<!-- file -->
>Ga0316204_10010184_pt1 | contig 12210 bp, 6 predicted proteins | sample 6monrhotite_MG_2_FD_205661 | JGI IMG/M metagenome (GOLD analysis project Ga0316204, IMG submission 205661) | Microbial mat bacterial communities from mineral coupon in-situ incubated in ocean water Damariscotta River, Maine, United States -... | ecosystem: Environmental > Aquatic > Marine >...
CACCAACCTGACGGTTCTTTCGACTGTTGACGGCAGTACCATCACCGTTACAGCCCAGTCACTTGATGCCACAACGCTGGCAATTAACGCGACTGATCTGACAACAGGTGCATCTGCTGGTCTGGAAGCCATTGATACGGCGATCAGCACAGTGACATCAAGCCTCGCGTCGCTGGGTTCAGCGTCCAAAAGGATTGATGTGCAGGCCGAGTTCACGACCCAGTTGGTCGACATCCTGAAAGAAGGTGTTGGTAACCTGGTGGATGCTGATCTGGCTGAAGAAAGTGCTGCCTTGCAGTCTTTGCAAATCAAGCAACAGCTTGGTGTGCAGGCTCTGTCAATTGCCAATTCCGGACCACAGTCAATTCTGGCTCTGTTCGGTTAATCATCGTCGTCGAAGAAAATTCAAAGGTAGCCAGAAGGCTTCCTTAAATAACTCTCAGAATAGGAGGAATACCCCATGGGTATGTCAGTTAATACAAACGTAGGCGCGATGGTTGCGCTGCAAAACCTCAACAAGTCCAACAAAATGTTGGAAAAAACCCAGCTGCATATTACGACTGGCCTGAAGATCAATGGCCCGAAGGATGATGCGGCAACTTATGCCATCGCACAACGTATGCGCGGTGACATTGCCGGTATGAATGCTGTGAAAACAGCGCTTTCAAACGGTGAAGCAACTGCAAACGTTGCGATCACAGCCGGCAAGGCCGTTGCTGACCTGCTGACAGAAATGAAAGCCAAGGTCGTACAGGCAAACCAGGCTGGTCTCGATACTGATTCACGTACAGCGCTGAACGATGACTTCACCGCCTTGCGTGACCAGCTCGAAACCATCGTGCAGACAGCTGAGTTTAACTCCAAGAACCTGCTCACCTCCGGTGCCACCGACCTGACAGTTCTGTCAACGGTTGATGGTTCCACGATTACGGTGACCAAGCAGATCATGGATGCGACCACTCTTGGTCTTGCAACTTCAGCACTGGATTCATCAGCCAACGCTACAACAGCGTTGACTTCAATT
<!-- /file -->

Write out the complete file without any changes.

>Ga0316204_10010184_pt1 | contig 12210 bp, 6 predicted proteins | sample 6monrhotite_MG_2_FD_205661 | JGI IMG/M metagenome (GOLD analysis project Ga0316204, IMG submission 205661) | Microbial mat bacterial communities from mineral coupon in-situ incubated in ocean water Damariscotta River, Maine, United States -... | ecosystem: Environmental > Aquatic > Marine >...
CACCAACCTGACGGTTCTTTCGACTGTTGACGGCAGTACCATCACCGTTACAGCCCAGTCACTTGATGCCACAACGCTGGCAATTAACGCGACTGATCTGACAACAGGTGCATCTGCTGGTCTGGAAGCCATTGATACGGCGATCAGCACAGTGACATCAAGCCTCGCGTCGCTGGGTTCAGCGTCCAAAAGGATTGATGTGCAGGCCGAGTTCACGACCCAGTTGGTCGACATCCTGAAAGAAGGTGTTGGTAACCTGGTGGATGCTGATCTGGCTGAAGAAAGTGCTGCCTTGCAGTCTTTGCAAATCAAGCAACAGCTTGGTGTGCAGGCTCTGTCAATTGCCAATTCCGGACCACAGTCAATTCTGGCTCTGTTCGGTTAATCATCGTCGTCGAAGAAAATTCAAAGGTAGCCAGAAGGCTTCCTTAAATAACTCTCAGAATAGGAGGAATACCCCATGGGTATGTCAGTTAATACAAACGTAGGCGCGATGGTTGCGCTGCAAAACCTCAACAAGTCCAACAAAATGTTGGAAAAAACCCAGCTGCATATTACGACTGGCCTGAAGATCAATGGCCCGAAGGATGATGCGGCAACTTATGCCATCGCACAACGTATGCGCGGTGACATTGCCGGTATGAATGCTGTGAAAACAGCGCTTTCAAACGGTGAAGCAACTGCAAACGTTGCGATCACAGCCGGCAAGGCCGTTGCTGACCTGCTGACAGAAATGAAAGCCAAGGTCGTACAGGCAAACCAGGCTGGTCTCGATACTGATTCACGTACAGCGCTGAACGATGACTTCACCGCCTTGCGTGACCAGCTCGAAACCATCGTGCAGACAGCTGAGTTTAACTCCAAGAACCTGCTCACCTCCGGTGCCACCGACCTGACAGTTCTGTCAACGGTTGATGGTTCCACGATTACGGTGACCAAGCAGATCATGGATGCGACCACTCTTGGTCTTGCAACTTCAGCACTGGATTCATCAGCCAACGCTACAACAGCGTTGACTTCAATT